Irish food and drink start-ups are optimistic about their future, with 93% indicating they expect revenue growth in 2021, according to new research.

Despite the various challenges posed for the sector by the Covid-19 pandemic, 71% of producers plan to expand their workforce in 2021.

The research, carried out by SuperValu, coincides with its announcement that 45 new Irish producers have completed the Food Academy programme, supported by Bord Bia and Local Enterprise Offices (LEOs).

The research found that increased consumer demand for Irish products (41%) is the number-one driver of growth, followed by increased exposure and opportunities through the Food Academy (27%).

At the same time, economic uncertainty and the impact of the Covid-19 pandemic are the most significant causes for concern for producers.

Food-business development

Now in its eighth year, Food Academy is a unique food business development programme between SuperValu, Bord Bia and Local Enterprise Offices. Programme participants receive training in food safety, market research and branding, marketing, finance, sustainability, and business development.

Thirty one LEOs deliver training across the country and LEO spokesperson, Oisín Geoghegan said:

“As the new research shows, Food Academy producers are optimistic about the industry’s future with the majority forecasting sales growth and new jobs this year, which is an encouraging sign.

“And for small businesses in the sector, LEOs can help them start-up through the Digital School of Food and the Food Starter programme, get them ‘market-ready’ through the academy programme and help them to grow even further through mentoring and financial supports.”


The Tánaiste and Minister for Enterprise, Trade and Employment, Leo Varadkar, said:

“The combination of Brexit and Covid has truly tested Irish producers, our supermarkets and their supply chains.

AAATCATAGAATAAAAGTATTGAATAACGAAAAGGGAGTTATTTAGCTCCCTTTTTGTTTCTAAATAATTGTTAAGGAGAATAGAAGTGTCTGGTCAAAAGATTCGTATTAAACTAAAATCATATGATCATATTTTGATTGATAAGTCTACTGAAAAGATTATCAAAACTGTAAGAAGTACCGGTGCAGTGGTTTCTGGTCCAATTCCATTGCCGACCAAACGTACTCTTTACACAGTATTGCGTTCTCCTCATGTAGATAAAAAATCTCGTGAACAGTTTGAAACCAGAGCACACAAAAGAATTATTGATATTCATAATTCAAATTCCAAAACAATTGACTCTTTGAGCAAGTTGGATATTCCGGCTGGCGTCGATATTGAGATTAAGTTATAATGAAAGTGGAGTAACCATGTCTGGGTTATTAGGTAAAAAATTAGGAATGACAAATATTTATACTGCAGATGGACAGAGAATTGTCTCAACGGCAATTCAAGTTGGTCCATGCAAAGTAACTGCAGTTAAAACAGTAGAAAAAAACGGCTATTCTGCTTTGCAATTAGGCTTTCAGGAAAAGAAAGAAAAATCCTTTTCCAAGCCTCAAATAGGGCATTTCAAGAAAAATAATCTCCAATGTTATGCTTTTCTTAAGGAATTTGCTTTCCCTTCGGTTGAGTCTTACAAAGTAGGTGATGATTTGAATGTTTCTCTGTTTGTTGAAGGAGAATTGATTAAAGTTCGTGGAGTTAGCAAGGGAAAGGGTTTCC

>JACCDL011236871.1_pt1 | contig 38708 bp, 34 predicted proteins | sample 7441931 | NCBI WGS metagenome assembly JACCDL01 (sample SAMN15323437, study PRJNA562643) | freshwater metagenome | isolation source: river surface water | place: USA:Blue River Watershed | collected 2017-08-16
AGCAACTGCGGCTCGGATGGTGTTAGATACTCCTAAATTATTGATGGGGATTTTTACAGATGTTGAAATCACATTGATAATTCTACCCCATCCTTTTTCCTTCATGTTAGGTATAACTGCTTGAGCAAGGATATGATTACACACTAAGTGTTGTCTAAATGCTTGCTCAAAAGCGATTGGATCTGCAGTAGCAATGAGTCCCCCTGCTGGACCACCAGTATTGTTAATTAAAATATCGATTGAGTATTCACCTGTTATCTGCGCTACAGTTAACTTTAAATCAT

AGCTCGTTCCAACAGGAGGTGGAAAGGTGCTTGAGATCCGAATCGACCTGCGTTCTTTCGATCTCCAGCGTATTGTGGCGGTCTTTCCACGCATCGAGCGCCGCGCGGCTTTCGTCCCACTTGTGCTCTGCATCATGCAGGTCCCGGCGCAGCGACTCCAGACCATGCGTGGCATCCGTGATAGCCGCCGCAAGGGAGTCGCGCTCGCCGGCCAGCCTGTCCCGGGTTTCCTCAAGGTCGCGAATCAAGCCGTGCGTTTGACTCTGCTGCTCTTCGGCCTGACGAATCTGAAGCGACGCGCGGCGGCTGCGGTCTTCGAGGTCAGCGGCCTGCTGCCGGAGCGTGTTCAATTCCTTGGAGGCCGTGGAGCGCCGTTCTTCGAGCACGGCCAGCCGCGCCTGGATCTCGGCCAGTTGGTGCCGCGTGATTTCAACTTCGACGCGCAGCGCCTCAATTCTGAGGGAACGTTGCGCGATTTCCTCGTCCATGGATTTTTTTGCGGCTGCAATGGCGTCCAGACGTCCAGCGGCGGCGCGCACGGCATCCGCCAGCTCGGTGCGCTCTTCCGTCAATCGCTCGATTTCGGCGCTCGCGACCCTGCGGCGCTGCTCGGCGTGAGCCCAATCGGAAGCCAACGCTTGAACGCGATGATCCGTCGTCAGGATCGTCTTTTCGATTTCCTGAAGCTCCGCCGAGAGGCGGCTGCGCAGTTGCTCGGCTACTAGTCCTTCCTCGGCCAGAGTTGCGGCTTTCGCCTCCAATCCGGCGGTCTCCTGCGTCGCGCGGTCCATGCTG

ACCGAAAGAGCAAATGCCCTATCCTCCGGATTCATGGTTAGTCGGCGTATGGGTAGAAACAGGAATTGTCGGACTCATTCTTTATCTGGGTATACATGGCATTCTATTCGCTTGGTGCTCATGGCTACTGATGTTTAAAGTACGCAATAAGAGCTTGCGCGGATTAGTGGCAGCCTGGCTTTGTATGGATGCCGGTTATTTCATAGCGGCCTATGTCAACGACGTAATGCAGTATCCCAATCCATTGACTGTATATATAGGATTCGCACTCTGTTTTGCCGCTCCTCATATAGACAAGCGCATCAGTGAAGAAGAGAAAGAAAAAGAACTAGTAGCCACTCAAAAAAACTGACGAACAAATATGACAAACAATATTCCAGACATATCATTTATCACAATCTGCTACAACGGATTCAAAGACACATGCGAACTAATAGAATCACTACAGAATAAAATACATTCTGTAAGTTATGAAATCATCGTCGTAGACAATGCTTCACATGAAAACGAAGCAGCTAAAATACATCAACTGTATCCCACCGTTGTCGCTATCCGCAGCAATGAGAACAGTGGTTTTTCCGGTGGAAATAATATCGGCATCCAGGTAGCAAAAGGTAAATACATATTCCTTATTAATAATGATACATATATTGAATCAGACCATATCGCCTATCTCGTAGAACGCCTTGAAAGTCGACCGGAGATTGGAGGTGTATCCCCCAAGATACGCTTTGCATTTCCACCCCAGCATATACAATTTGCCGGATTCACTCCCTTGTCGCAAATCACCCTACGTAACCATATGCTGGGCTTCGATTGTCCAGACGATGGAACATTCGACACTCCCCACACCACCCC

“The industry has remained remarkably strong and resilient, throughout what has been a really challenging period, adapting and responding as things have changed.

“The programme is a fantastic example for those with smaller operations to sell to a wider audience.”

Ciara McClafferty, trading director, SuperValu, said:

“The survey shows that 98% of participants found the programme beneficial.

“The exposure to new customers, increased brand awareness, mentorship, and how the programme supports producers to grow sustainably, are invaluable elements highlighted by the producers.”

The research also shows that survey respondents believe the Food Academy delivers value for their business, from the increased brand exposure, access to new customers, mentoring and sustainable growth opportunities.

The survey respondents also stated that the top two reasons they believe consumers choose to buy Irish, is to support local producers and the quality of locally sourced food and drink products.

Supporting entrepreneurs

The academy currently supports 290 Irish producers, including 140 female entrepreneurs, generating €170 million in sales.

In 2020, there was a 15% growth in SuperValu Food Academy sales, with participants earning €28 million.

The academy supports 1,500 jobs in local communities nationwide.